For the second month in a row, Florida had more mass layoffs than every other state but California, according to statistics released today by the Bureau of Labor Statistics.
According to the numbers from the BLS, Florida accounted for 78 of the nation's 961 mass layoffs in August and 147 of the 2,176 layoffs nationwide in July.
Florida's mass layoffs -- which count as one employer laying off at least 50 workers -- was also the third-highest in the country in June and again the second-highest in the nation in May, according to the BLS.
Among the eight states and the District of Columbia in the South Atlantic census division, Florida accounted for nearly 45 percent of all mass layoffs.
The state's jobs agency was happy to report last week that there was an increase of 10,000 jobs last month, conveniently leaving out the change in the labor force -- which kept Florida's unemployment rate at 10.7 percent for the third month straight, well above the national rate of 9.1 percent.
That leaves 987,000 people without a job in the labor force of 9,201,000 people from the August stats.
The number of initial claimants for unemployment dropped from 12,098 in July to 5,176 in August, which is still the seventh-highest in the nation.
The BLS didn't separate the mass layoffs per industry by state, but nationally, the manufacturing sector led the nation in the most mass layoffs, accounting for 24 percent.
Other industries with the most nationwide layoffs include administrative and waste services (17 percent) and retail trade (8 percent).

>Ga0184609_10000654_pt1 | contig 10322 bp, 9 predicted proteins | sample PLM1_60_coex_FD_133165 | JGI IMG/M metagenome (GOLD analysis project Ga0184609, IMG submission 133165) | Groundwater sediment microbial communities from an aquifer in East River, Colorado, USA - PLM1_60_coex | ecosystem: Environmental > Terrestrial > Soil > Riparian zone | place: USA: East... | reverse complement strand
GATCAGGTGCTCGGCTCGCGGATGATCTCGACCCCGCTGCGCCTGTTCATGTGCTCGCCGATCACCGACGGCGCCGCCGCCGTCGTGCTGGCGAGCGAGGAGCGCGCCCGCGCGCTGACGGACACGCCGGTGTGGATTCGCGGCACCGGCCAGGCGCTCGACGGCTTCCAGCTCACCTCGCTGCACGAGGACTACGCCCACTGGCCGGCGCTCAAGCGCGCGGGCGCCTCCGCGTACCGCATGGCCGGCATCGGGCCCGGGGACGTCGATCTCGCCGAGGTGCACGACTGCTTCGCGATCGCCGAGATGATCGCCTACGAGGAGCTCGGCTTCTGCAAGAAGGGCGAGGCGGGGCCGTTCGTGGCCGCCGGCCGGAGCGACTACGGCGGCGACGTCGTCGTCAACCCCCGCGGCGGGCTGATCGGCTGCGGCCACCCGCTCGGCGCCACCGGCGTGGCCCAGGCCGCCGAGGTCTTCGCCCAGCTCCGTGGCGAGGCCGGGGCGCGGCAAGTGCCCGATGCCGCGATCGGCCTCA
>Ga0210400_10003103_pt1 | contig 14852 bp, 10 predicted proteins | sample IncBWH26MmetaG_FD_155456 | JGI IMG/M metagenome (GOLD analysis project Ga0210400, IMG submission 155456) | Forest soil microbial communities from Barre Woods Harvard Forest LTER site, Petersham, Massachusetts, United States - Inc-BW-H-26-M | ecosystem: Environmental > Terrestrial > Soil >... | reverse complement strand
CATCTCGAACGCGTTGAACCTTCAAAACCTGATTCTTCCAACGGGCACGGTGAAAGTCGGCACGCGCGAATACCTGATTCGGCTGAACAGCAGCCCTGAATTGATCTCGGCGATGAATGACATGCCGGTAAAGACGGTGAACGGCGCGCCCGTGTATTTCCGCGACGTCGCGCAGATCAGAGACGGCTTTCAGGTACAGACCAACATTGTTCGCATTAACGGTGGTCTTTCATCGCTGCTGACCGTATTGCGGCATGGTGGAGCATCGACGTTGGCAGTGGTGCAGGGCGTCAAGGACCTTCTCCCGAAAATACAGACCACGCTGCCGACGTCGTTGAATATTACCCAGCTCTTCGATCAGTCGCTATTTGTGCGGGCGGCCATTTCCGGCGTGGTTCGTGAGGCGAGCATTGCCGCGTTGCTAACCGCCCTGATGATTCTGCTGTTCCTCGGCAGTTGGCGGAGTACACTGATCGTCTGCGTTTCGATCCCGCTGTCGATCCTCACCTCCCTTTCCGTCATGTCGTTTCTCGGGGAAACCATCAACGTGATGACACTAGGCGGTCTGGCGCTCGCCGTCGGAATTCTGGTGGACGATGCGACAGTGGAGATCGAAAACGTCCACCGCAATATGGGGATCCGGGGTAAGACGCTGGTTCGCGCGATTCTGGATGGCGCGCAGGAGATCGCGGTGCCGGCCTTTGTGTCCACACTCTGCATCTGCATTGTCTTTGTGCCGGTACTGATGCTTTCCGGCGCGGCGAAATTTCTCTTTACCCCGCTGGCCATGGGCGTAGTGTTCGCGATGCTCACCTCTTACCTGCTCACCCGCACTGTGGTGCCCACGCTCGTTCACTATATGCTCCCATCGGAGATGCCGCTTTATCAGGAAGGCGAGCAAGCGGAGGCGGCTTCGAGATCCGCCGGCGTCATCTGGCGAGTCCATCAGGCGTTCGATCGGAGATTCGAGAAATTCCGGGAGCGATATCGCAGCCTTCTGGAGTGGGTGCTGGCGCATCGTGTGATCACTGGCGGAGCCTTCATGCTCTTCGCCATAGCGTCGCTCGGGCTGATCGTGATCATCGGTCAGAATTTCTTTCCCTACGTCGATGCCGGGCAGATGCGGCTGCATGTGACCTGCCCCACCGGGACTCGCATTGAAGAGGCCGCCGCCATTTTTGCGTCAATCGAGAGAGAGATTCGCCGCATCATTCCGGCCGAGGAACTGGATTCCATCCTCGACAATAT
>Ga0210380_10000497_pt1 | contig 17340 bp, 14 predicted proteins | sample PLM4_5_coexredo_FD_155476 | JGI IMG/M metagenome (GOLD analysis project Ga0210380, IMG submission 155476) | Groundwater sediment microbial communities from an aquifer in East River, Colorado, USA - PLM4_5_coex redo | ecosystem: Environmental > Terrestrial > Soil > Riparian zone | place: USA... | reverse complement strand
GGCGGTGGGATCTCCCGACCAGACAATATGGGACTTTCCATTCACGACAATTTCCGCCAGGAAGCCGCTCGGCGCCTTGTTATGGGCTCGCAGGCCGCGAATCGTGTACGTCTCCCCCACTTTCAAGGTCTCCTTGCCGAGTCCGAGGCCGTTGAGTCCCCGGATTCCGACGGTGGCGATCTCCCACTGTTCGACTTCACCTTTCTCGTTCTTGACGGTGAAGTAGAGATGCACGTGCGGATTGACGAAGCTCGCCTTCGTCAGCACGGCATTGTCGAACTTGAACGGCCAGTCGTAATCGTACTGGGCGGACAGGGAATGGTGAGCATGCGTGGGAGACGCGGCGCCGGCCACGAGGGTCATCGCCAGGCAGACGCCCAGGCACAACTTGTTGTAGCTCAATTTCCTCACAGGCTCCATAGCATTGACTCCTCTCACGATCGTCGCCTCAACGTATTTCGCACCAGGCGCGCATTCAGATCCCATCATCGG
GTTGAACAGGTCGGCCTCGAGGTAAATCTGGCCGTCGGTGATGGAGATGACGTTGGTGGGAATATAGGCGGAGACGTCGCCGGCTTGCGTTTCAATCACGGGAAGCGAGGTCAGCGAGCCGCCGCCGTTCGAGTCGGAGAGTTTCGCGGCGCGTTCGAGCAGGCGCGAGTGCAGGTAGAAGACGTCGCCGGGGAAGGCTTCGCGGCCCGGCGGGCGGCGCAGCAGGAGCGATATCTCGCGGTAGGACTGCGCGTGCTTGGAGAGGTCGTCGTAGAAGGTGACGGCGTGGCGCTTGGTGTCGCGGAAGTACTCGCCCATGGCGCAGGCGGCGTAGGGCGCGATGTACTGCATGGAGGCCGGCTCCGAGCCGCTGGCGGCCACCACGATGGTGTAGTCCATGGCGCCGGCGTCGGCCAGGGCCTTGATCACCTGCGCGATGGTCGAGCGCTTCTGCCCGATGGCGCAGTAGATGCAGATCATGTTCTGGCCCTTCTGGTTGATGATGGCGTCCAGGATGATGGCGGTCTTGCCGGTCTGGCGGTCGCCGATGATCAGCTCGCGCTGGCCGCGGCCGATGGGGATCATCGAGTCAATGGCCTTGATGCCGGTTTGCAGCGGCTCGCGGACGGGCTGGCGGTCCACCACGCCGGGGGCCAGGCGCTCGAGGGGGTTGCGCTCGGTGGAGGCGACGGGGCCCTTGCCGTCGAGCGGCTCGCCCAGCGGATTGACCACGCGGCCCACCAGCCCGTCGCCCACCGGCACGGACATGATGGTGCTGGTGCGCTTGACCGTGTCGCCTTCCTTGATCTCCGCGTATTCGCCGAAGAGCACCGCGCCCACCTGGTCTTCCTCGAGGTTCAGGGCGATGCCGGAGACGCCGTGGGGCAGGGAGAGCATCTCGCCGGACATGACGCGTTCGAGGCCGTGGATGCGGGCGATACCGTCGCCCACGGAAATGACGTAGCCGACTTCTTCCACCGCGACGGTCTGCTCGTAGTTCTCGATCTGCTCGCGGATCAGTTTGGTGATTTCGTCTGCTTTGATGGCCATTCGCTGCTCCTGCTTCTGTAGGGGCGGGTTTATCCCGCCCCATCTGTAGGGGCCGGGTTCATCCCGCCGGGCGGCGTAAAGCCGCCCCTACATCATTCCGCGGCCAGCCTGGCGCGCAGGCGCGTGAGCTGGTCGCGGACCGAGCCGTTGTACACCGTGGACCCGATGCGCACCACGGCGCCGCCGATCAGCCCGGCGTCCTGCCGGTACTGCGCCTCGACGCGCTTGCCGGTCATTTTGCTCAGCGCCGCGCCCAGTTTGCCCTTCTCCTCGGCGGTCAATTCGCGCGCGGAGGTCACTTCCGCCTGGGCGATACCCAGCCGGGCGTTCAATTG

Click here to read the entire release from the Bureau of Labor Statistics.
Keep New Times Broward-Palm Beach Free... Since we started New Times Broward-Palm Beach, it has been defined as the free, independent voice of South Florida, and we would like to keep it that way. Offering our readers free access to incisive coverage of local news, food and culture. Producing stories on everything from political scandals to the hottest new bands, with gutsy reporting, stylish writing, and staffers who've won everything from the Society of Professional Journalists' Sigma Delta Chi feature-writing award to the Casey Medal for Meritorious Journalism. But with local journalism's existence under siege and advertising revenue setbacks having a larger impact, it is important now more than ever for us to rally support behind funding our local journalism. You can help by participating in our "I Support" membership program, allowing us to keep covering South Florida with no paywalls.